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More college women treated for drunkenness Paramedics noting trend over past 2 years

Growing numbers of college-age women are requiring medical attention for consuming too much alcohol, a trend demonstrated both in statistics and observations by the Amherst Fire Department.

“Just in the time I’ve been here, I’ve seen an increase in the number of females we transport (to the hospital) as a result of alcohol,” said Fire Chief Walter “Tim” Nelson, who came to Amherst in March 2010.

So far this fall, on the three college campuses in Amherst, there have been 43 women and 32 men brought to Cooley Dickinson Hospital in Northampton in intoxicated states.

“It seems like a disproportionate number of young females we’re picking up,” Nelson said.

This continues a pattern that Nelson first noticed last spring, when between March 9, which was just before spring break, and April 30, the last major party weekend before graduation, 32 women were brought to the hospital for alcohol use. During that same period 18 men were taken by ambulance to the hospital.

Nelson said the department first began tracking these calls by gender last fall, when evidence suggested that the ambulance personnel were seeing more young women. These included both those who needed hospital attention as well as others who could be treated for their impairments at the scene by ambulance crews or given a safe place to recover.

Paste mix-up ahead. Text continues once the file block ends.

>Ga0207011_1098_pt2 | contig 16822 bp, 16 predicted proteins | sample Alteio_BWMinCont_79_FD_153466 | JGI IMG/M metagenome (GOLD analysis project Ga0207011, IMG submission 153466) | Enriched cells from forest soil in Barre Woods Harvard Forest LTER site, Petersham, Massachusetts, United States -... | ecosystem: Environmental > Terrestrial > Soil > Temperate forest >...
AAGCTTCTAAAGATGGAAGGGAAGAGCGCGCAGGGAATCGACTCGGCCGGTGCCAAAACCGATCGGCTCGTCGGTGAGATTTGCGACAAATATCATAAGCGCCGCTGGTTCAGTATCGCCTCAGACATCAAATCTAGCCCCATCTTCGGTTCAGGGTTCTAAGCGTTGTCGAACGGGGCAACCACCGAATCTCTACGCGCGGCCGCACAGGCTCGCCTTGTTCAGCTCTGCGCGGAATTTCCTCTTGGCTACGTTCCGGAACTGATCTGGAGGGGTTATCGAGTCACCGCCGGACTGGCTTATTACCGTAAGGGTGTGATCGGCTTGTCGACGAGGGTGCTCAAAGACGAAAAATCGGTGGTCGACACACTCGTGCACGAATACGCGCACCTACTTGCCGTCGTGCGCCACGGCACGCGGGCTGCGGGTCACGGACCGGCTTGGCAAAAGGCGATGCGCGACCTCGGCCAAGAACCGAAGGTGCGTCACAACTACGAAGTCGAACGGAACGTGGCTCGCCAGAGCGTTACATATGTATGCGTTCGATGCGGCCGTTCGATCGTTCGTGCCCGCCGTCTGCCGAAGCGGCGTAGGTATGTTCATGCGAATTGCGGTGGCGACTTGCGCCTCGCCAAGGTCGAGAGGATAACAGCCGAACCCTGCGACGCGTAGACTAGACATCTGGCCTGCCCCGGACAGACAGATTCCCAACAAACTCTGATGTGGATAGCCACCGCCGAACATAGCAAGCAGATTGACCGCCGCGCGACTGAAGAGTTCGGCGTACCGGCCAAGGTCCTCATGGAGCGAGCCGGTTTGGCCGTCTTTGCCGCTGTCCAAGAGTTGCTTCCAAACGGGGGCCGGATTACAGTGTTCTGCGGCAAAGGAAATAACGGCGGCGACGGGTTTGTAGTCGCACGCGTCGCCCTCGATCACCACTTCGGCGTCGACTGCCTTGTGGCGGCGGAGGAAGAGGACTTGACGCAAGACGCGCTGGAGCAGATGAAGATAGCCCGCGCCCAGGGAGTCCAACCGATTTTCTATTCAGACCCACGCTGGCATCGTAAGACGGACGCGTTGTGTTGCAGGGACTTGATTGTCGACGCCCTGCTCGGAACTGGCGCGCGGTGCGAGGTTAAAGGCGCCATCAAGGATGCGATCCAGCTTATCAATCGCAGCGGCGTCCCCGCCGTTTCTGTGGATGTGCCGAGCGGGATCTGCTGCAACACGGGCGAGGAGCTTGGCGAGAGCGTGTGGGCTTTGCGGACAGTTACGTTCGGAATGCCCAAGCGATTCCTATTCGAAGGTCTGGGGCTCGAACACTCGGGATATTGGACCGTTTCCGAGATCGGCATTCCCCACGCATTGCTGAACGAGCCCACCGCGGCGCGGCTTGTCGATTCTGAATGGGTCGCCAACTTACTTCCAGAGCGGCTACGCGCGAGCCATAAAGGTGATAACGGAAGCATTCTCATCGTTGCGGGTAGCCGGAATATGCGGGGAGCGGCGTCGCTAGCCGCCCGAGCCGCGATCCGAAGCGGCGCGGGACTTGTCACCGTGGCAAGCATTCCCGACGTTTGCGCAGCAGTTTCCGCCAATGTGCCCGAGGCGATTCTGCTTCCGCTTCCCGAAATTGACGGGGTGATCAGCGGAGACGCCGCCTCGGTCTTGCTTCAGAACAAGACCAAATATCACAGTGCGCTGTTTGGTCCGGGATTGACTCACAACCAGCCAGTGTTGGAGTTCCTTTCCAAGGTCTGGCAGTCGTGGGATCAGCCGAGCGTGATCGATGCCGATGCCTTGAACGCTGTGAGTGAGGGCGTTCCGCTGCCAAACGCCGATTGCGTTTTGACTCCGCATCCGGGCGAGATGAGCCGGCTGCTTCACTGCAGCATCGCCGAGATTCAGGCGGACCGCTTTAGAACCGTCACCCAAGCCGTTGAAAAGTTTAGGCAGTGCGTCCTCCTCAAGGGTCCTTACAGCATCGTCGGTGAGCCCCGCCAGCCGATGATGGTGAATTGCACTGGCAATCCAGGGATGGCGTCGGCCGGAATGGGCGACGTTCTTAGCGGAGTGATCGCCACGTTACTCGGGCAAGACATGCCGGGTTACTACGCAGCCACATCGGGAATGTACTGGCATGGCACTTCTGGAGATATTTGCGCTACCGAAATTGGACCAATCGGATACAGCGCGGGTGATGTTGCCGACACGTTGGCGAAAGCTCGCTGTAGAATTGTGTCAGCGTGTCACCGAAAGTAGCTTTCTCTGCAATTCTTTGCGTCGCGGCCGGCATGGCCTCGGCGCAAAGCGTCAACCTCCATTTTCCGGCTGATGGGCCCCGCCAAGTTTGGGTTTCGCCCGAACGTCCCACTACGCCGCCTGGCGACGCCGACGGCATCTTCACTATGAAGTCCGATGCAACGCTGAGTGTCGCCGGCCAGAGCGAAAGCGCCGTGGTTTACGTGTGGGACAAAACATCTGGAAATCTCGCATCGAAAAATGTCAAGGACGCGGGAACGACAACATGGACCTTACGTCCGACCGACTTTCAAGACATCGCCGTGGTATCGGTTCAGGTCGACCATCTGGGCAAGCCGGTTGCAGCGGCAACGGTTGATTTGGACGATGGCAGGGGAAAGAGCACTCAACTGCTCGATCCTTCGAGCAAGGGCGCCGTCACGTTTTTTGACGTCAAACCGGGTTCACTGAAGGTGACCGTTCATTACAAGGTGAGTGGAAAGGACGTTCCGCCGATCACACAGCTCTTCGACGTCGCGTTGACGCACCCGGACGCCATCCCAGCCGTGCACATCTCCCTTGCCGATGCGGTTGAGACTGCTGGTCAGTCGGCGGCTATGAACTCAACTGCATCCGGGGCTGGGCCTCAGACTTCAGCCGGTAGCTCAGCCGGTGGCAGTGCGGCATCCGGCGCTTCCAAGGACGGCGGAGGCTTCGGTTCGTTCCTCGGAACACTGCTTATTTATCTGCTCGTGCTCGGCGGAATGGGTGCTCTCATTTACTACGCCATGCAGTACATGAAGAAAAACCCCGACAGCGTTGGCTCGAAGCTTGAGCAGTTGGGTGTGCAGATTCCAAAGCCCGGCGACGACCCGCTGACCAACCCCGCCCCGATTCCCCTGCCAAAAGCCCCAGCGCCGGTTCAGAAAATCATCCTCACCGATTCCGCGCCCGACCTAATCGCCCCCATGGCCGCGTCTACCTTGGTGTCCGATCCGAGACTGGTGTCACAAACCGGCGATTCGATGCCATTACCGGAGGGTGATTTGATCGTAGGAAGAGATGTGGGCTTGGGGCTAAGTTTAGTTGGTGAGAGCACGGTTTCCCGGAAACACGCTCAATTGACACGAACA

The Fire Department, along with Amherst and UMass police and the Dean of Students office at UMass, meet every Monday to discuss issues affecting the community, many related to off-campus behavior of students. Nelson said the question of why more women are requiring treatment for overconsumption of alcohol than men is a frequent topic of conversation.

He said it could mean they are drinking more, but it also may be due to physiological differences between the genders, he said. Nelson speculated that there may also be reluctance on the part of men to call for medical assistance unless they or their friends have serious injuries, such as those suffered in a fight.

Part of the rise in ambulance transports related to alcohol use is attributable to changing procedures the department must follow, said Assistant Chief Donald McKay.

“Pre-hospital protocols have changed to erring on the side of caution,” McKay said. The days of allowing a heavily intoxicated person to return to friends after a medical call has been initiated are over. “Sleeping it off” is not an option, he said.

“We don’t know whether the person is going to crash,” he said.

Still, the Fire Department has instituted measures to reduce the number of transports needed.

For instance, at the Mullins Center during certain events, a triage center is set up. McKay said Cooley Dickinson Hospital is informed so officials there can prepare for an influx of intoxicated patients or people overdosing on drugs, but the hope is that most people can be assisted by the paramedics at the scene.

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